April 18, 1939.
July 3, 1939.
Insurance — Automobile liability policy — Omnibus clause — "Permission" of named insured — Actual use — Disclaimer of liability — Defense under reservation of rights — Estoppel — Rights of parties.
1. Where a policy of automobile casualty insurance contains an omnibus clause extending its coverage to any person using the automobile with the permission of the named insured, there is an absence of "permission" within the meaning of the policy, if the car is being driven at a time or place or for a purpose not authorized by the insured. [481-5]
2. The word "permission" is to be construed as permission to use the car in a specified manner and for a specified purpose. [482-3]
3. The words "the actual use" in such a policy means "the particular use." 
4. An express agreement with insured reserving the right to the insurance company to disclaim liability under the policy notwithstanding its defense of a suit against the insured is proper and effective for the purpose. [484-5]
5. Where an insurer defends an action against its insured under a reservation of rights it does not thereby waive any rights or become estopped to repudiate liability in a subsequent action on the policy brought by the injured person. [484-5]
6. It is an essential of estoppel that the person invoking it has been influenced by or has relied upon the representation or conduct of the person sought to be estopped. [484-5]
Argued April 18, 1939.
Before SCHAFFER, MAXEY, DREW, LINN, STERN and BARNES, JJ.
Appeal, No. 197, Jan. T., 1939, from judgment of C. P. Berks Co., Feb. T., 1938, No. 133, in case of Ann Laroche v. Farm Bureau Mutual Automobile Insurance Company. Judgment reversed.
Assumpsit. Before SHANAMAN, J.
The opinion of the Supreme Court states the facts.
Verdict and judgment for plaintiff. Defendant appealed.
Error assigned was refusal of judgment for defendant n. o. v.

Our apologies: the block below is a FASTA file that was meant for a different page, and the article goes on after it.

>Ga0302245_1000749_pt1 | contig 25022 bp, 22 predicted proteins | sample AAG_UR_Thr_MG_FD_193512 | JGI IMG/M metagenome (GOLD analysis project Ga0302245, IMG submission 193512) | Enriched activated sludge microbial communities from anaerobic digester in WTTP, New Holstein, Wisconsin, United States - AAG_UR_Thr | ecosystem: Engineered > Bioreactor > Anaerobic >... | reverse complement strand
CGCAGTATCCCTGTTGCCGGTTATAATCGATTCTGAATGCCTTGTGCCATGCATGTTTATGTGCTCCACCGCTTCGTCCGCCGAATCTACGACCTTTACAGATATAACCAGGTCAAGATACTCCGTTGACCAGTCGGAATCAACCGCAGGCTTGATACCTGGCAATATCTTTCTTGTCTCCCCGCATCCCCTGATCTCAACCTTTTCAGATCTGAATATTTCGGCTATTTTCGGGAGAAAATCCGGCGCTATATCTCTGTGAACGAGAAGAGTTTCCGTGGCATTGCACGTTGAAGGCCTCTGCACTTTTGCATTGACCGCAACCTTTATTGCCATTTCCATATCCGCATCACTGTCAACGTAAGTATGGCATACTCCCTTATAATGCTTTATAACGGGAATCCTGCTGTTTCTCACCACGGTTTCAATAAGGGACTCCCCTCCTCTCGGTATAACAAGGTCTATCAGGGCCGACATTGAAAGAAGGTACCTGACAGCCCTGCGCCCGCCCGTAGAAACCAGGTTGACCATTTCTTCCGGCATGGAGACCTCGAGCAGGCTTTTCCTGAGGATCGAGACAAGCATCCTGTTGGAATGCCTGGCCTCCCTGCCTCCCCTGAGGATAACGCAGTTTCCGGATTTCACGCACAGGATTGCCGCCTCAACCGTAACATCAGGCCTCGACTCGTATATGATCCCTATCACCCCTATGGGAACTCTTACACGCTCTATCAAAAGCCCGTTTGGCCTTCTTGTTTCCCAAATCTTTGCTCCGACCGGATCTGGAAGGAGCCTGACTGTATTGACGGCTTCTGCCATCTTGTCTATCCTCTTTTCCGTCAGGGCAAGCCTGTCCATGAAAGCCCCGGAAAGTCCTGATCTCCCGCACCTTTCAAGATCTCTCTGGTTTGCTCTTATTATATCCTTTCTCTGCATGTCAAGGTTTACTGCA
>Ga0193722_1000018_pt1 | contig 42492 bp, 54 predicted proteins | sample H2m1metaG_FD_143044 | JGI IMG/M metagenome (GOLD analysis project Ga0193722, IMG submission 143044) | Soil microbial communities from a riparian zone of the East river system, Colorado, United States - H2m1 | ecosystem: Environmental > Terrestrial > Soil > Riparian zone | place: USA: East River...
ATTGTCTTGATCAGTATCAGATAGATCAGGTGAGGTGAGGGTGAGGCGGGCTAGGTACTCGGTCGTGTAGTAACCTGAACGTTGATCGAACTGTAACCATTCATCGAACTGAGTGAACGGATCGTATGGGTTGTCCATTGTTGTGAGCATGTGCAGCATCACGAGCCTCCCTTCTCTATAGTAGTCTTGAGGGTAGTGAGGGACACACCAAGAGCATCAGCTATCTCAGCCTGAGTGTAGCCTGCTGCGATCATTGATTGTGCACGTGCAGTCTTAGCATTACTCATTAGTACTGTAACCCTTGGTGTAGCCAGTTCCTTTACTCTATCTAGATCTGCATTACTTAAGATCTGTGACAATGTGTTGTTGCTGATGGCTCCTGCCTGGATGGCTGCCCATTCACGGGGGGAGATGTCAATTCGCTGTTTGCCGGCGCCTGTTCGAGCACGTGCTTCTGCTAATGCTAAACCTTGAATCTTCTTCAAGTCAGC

Allan K. Grim, with him Stevens Lee, for appellant.
Harold J. Ryan, with him Walter S. Young, for appellee.
George Grove and Benjamin Grove, brothers living at or near Patuxent, Maryland, worked as truck drivers for their father. Each owned an automobile. On May 27, 1937, George, whose car was disabled, asked Benjamin if he might use the latter's automobile the next day to go to Washington. Benjamin consented.
As the case turns upon the terms of the permission thus granted, all of the testimony in regard to it is here given. Benjamin Grove testified as follows: "Q. What did he say to you on that occasion with respect to the use of your car the next day? A. He asked me if he could have the use of my car to go to Washington. Q. And what did you say? A. I told him he could. Q. And is that all the conversation you had about it at that time? A. Yes, that is all that I know of. There wasn't no conversation much about it, he just asked for the use of my car and I gave him permission to go to Washington. . . . Q. Did you give your brother, George Robert Grove, permission to use your car for any purpose other than going to Washington? A. No, sir. Q. And return? A. No, sir. Q. Did you know that he was going to use your car for any other purpose? A. No, sir. Q. Did your brother have general permission to use your car whenever he chose, for any purpose that he chose? A. No, sir." George Grove testified as follows: "Q. What did you say to Benjamin with respect to this matter? A. I just asked him for the use of his car to go to Washington the next day. Q. What did he say? A. He told me I could use it. Q. And was there any further conversation between you about the matter? A. No, sir. . . . Q. Did you get permission from Benjamin to use the car for any purpose other than going to Washington and returning to Patuxent? A. No, sir. Q. At the time you talked to Benjamin on May 27th about going to Washington, did you say anything to him about using the car for any other purpose? A. No, sir. . . . Q. Had you any intention of using the car for any purpose other than going to Washington and return to Patuxent when you talked to your brother Benjamin on May 27, 1937, about the use of the car? A. No, I had not. Q. Had you received any general permission from your brother Benjamin to use the car at any time that you saw fit? A. No, sir."